42. Randy7777 says:

    @agnophilo – Years ago I was arrogant in my belief. I was probally like the Christians you’ve described that irrate you.  I’d like to think I’m not that way any more, at least I don’t want to be.  I have a friend like you, that we don’t agree on faith but we respect each other and he challenges me.  I don’t  surround myself with people that think like I do.  I on purpose seek out those that have different points of view.  I do that in order to keep myself sharp and be able to see through someone elses eyes.  I think about what you write and it helps me.  No one should blindly follow any faith.  I agree with you it is a power force upon this earth.  You’re a type of person I could sit down and have a soda with. 

  43. wizexel22 says:

    @agnophilo – Hey agnophilo. Just wanted to say I’ve been extremely busy and will be even busier for the next few days. Just wanted to let you know in case you thought I’m leaving you hanging….so I’ll eventually reply though. Hopefully I can keep it shorter to ease your pain haha.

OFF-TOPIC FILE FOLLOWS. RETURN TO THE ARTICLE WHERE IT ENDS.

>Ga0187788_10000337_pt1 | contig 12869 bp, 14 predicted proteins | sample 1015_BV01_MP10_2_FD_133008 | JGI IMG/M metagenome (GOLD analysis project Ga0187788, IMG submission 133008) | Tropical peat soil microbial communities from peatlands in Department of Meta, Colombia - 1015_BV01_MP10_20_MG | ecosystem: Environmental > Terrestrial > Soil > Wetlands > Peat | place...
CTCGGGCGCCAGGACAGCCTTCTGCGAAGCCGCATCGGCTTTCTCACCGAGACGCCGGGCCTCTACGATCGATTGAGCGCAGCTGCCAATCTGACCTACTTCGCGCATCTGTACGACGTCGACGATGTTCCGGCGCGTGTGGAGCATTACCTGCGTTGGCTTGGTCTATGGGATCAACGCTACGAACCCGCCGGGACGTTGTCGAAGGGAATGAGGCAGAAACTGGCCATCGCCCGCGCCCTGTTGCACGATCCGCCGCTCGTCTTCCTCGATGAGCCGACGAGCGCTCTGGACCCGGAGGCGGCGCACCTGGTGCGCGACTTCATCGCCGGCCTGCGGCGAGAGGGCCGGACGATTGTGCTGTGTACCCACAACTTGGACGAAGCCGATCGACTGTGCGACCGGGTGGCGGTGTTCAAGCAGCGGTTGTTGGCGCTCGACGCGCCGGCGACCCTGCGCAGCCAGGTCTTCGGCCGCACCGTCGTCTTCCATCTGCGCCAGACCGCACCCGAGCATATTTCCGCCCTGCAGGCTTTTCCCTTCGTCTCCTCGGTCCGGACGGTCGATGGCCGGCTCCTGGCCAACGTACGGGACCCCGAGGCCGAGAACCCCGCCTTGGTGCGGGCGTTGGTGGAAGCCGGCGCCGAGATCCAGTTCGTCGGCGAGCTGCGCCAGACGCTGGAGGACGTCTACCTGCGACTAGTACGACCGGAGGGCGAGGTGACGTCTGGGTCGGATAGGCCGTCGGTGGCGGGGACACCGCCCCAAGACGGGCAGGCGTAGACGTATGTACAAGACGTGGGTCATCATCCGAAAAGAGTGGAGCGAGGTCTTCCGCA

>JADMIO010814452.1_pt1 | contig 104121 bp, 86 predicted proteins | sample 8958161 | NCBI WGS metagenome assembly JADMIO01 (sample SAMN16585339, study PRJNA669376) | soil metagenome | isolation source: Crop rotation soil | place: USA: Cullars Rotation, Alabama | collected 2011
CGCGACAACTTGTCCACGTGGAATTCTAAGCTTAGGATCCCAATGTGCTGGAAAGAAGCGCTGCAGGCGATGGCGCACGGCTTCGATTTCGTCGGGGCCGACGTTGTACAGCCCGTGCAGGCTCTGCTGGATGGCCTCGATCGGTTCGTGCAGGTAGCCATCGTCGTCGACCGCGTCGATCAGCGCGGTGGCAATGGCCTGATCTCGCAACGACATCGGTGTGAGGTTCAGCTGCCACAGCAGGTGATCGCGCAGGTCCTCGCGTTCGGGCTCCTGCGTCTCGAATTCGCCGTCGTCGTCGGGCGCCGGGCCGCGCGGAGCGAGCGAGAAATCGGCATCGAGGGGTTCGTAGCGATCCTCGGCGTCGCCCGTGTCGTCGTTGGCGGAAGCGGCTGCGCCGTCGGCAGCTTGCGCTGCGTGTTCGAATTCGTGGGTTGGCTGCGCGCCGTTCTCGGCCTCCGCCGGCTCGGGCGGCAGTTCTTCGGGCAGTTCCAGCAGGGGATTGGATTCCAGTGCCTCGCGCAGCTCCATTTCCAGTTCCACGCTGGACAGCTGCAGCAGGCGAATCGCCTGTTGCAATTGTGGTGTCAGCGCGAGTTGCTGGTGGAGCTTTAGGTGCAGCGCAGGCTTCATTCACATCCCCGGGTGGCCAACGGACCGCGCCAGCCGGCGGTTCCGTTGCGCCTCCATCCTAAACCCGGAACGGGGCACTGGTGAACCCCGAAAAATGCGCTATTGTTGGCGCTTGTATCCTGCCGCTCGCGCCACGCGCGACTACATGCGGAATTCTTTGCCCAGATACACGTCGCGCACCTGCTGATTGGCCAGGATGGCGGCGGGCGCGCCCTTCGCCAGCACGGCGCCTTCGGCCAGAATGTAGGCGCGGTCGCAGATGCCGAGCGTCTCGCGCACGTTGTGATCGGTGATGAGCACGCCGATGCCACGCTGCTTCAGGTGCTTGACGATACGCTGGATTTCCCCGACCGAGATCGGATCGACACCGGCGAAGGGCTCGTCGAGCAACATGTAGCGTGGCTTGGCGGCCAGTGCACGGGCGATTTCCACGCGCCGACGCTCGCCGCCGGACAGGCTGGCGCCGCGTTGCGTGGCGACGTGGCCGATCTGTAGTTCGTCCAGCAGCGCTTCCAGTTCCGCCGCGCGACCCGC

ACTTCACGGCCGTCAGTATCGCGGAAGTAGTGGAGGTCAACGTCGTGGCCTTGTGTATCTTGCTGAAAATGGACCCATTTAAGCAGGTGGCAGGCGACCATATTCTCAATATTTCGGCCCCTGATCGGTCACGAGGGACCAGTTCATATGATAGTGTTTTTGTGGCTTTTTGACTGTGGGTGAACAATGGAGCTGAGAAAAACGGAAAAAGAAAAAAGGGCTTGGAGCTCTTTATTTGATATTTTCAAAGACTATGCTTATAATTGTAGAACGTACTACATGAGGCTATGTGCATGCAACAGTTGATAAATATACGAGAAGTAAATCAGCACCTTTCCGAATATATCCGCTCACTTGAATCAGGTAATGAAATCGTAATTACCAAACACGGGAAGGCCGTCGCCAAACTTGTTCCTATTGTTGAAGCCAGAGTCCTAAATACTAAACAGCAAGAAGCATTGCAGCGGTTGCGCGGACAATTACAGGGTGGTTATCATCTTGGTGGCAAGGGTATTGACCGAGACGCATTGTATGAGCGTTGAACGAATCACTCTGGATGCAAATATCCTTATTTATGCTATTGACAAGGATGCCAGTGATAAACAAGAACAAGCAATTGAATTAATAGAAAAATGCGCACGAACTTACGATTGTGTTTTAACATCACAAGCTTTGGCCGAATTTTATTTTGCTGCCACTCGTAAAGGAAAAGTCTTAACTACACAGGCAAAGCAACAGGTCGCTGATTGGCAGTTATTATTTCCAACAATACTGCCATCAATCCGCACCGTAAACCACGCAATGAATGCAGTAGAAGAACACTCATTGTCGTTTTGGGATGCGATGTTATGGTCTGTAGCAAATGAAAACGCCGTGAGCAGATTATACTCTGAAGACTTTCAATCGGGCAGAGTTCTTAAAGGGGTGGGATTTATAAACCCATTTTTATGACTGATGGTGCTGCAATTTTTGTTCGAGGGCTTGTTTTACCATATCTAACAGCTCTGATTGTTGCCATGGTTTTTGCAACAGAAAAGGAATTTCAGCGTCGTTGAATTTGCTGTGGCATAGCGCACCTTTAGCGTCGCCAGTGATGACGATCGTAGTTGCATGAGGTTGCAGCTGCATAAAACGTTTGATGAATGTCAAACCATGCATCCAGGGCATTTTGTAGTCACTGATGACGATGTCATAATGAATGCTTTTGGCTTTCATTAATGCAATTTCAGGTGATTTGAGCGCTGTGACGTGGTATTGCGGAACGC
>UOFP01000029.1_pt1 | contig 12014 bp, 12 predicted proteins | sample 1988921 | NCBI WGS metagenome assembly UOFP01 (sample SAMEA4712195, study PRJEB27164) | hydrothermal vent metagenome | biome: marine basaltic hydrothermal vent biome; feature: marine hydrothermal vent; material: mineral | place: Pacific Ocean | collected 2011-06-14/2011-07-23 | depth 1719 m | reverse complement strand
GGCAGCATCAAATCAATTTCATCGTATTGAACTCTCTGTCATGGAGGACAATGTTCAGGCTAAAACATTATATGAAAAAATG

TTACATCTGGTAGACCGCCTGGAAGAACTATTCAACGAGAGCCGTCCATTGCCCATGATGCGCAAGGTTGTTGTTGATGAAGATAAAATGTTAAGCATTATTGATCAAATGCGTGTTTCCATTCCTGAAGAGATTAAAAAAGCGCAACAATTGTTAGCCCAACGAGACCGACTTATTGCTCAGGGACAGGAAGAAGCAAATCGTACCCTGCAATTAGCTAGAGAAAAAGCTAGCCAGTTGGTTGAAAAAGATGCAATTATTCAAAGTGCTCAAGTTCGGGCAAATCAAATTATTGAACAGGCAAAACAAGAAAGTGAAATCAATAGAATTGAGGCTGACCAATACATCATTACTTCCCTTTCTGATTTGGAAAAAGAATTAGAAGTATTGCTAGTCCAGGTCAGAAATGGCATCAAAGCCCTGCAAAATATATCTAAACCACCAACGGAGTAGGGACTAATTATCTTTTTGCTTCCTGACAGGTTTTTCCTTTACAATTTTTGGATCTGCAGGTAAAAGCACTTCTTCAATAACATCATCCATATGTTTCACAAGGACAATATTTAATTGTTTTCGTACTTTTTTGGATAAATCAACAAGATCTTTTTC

44. LovesTwo says:

    @agnophilo – You guessed correctly – accepting of various religions. 

  45. Hey Agno!Love is the answer!hahahahahey wait! is love something extra-material?I think it has a lot to do with how the issues are framed. And all that logical fallacy stuff, like we all use broad brushes, and none of us are able to be able to visualize all scenarios, so it is probably quite impossible to really address any of this with that degree of certainty that many might like. I have become convinced liked Wittgenstein… nothing you can talk about in this realm adds up to anything helpful, whether about “believers” or what it is they believe. I do believe, however, that A LOT of straw men are being set up on both sides. There can be no such thing as meaningful dialog on these matters. There will only be believers (on both sides) and those who stand clear. Hey! I don’t even know why I am bothering to type anything.

Speak yer mind.